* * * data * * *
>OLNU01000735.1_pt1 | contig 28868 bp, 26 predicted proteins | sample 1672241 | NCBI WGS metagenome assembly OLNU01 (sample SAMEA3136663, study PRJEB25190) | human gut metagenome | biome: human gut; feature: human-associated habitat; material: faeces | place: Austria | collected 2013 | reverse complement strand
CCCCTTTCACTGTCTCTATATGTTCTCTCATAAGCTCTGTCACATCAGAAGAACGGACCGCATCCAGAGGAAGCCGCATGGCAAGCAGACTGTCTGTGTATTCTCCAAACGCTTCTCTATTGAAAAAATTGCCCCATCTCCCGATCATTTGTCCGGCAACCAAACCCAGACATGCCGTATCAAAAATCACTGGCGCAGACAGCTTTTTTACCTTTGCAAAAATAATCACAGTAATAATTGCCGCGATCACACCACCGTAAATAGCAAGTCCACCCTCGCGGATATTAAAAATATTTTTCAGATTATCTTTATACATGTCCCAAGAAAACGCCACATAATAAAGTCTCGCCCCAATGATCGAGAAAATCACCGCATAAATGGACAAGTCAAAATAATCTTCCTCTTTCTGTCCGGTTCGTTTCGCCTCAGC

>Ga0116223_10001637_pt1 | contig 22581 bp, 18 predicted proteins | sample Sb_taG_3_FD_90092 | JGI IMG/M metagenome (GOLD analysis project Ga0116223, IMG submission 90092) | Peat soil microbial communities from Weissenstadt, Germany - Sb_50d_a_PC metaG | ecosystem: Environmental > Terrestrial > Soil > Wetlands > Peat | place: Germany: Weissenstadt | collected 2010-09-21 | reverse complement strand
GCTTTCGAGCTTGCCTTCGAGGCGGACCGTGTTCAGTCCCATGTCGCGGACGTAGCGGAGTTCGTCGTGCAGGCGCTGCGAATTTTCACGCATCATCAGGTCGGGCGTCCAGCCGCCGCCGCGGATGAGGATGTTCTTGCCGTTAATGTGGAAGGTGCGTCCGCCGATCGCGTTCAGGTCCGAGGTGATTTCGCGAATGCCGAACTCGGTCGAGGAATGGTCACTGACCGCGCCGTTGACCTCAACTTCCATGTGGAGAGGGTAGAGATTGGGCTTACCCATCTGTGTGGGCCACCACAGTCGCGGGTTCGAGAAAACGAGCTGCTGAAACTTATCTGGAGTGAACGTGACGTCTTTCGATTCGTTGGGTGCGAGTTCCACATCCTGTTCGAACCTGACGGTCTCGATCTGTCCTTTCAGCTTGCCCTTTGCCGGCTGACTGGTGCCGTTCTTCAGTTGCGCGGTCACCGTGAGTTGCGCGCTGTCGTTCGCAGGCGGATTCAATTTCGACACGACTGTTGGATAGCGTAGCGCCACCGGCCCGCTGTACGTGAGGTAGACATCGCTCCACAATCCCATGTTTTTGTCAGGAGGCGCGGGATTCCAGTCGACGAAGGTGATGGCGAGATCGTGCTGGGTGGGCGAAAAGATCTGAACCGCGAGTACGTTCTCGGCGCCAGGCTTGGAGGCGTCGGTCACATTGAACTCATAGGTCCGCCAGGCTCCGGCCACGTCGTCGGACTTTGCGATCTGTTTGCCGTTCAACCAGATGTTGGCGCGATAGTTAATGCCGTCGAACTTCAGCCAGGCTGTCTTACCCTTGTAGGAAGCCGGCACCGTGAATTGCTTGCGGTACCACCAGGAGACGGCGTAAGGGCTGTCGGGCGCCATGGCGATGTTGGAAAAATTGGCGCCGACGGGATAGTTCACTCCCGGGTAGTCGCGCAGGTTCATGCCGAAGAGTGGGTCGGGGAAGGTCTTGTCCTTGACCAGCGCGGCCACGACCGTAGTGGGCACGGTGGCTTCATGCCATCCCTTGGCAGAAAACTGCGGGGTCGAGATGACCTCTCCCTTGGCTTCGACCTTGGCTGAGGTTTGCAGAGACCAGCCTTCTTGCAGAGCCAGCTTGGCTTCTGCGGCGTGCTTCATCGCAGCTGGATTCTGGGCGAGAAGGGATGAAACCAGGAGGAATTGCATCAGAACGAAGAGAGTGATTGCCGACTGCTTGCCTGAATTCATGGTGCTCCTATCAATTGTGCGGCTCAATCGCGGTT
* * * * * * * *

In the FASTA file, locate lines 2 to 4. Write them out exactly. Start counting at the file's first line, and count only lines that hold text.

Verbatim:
CCCCTTTCACTGTCTCTATATGTTCTCTCATAAGCTCTGTCACATCAGAAGAACGGACCGCATCCAGAGGAAGCCGCATGGCAAGCAGACTGTCTGTGTATTCTCCAAACGCTTCTCTATTGAAAAAATTGCCCCATCTCCCGATCATTTGTCCGGCAACCAAACCCAGACATGCCGTATCAAAAATCACTGGCGCAGACAGCTTTTTTACCTTTGCAAAAATAATCACAGTAATAATTGCCGCGATCACACCACCGTAAATAGCAAGTCCACCCTCGCGGATATTAAAAATATTTTTCAGATTATCTTTATACATGTCCCAAGAAAACGCCACATAATAAAGTCTCGCCCCAATGATCGAGAAAATCACCGCATAAATGGACAAGTCAAAATAATCTTCCTCTTTCTGTCCGGTTCGTTTCGCCTCAGC

>Ga0116223_10001637_pt1 | contig 22581 bp, 18 predicted proteins | sample Sb_taG_3_FD_90092 | JGI IMG/M metagenome (GOLD analysis project Ga0116223, IMG submission 90092) | Peat soil microbial communities from Weissenstadt, Germany - Sb_50d_a_PC metaG | ecosystem: Environmental > Terrestrial > Soil > Wetlands > Peat | place: Germany: Weissenstadt | collected 2010-09-21 | reverse complement strand
GCTTTCGAGCTTGCCTTCGAGGCGGACCGTGTTCAGTCCCATGTCGCGGACGTAGCGGAGTTCGTCGTGCAGGCGCTGCGAATTTTCACGCATCATCAGGTCGGGCGTCCAGCCGCCGCCGCGGATGAGGATGTTCTTGCCGTTAATGTGGAAGGTGCGTCCGCCGATCGCGTTCAGGTCCGAGGTGATTTCGCGAATGCCGAACTCGGTCGAGGAATGGTCACTGACCGCGCCGTTGACCTCAACTTCCATGTGGAGAGGGTAGAGATTGGGCTTACCCATCTGTGTGGGCCACCACAGTCGCGGGTTCGAGAAAACGAGCTGCTGAAACTTATCTGGAGTGAACGTGACGTCTTTCGATTCGTTGGGTGCGAGTTCCACATCCTGTTCGAACCTGACGGTCTCGATCTGTCCTTTCAGCTTGCCCTTTGCCGGCTGACTGGTGCCGTTCTTCAGTTGCGCGGTCACCGTGAGTTGCGCGCTGTCGTTCGCAGGCGGATTCAATTTCGACACGACTGTTGGATAGCGTAGCGCCACCGGCCCGCTGTACGTGAGGTAGACATCGCTCCACAATCCCATGTTTTTGTCAGGAGGCGCGGGATTCCAGTCGACGAAGGTGATGGCGAGATCGTGCTGGGTGGGCGAAAAGATCTGAACCGCGAGTACGTTCTCGGCGCCAGGCTTGGAGGCGTCGGTCACATTGAACTCATAGGTCCGCCAGGCTCCGGCCACGTCGTCGGACTTTGCGATCTGTTTGCCGTTCAACCAGATGTTGGCGCGATAGTTAATGCCGTCGAACTTCAGCCAGGCTGTCTTACCCTTGTAGGAAGCCGGCACCGTGAATTGCTTGCGGTACCACCAGGAGACGGCGTAAGGGCTGTCGGGCGCCATGGCGATGTTGGAAAAATTGGCGCCGACGGGATAGTTCACTCCCGGGTAGTCGCGCAGGTTCATGCCGAAGAGTGGGTCGGGGAAGGTCTTGTCCTTGACCAGCGCGGCCACGACCGTAGTGGGCACGGTGGCTTCATGCCATCCCTTGGCAGAAAACTGCGGGGTCGAGATGACCTCTCCCTTGGCTTCGACCTTGGCTGAGGTTTGCAGAGACCAGCCTTCTTGCAGAGCCAGCTTGGCTTCTGCGGCGTGCTTCATCGCAGCTGGATTCTGGGCGAGAAGGGATGAAACCAGGAGGAATTGCATCAGAACGAAGAGAGTGATTGCCGACTGCTTGCCTGAATTCATGGTGCTCCTATCAATTGTGCGGCTCAATCGCGGTT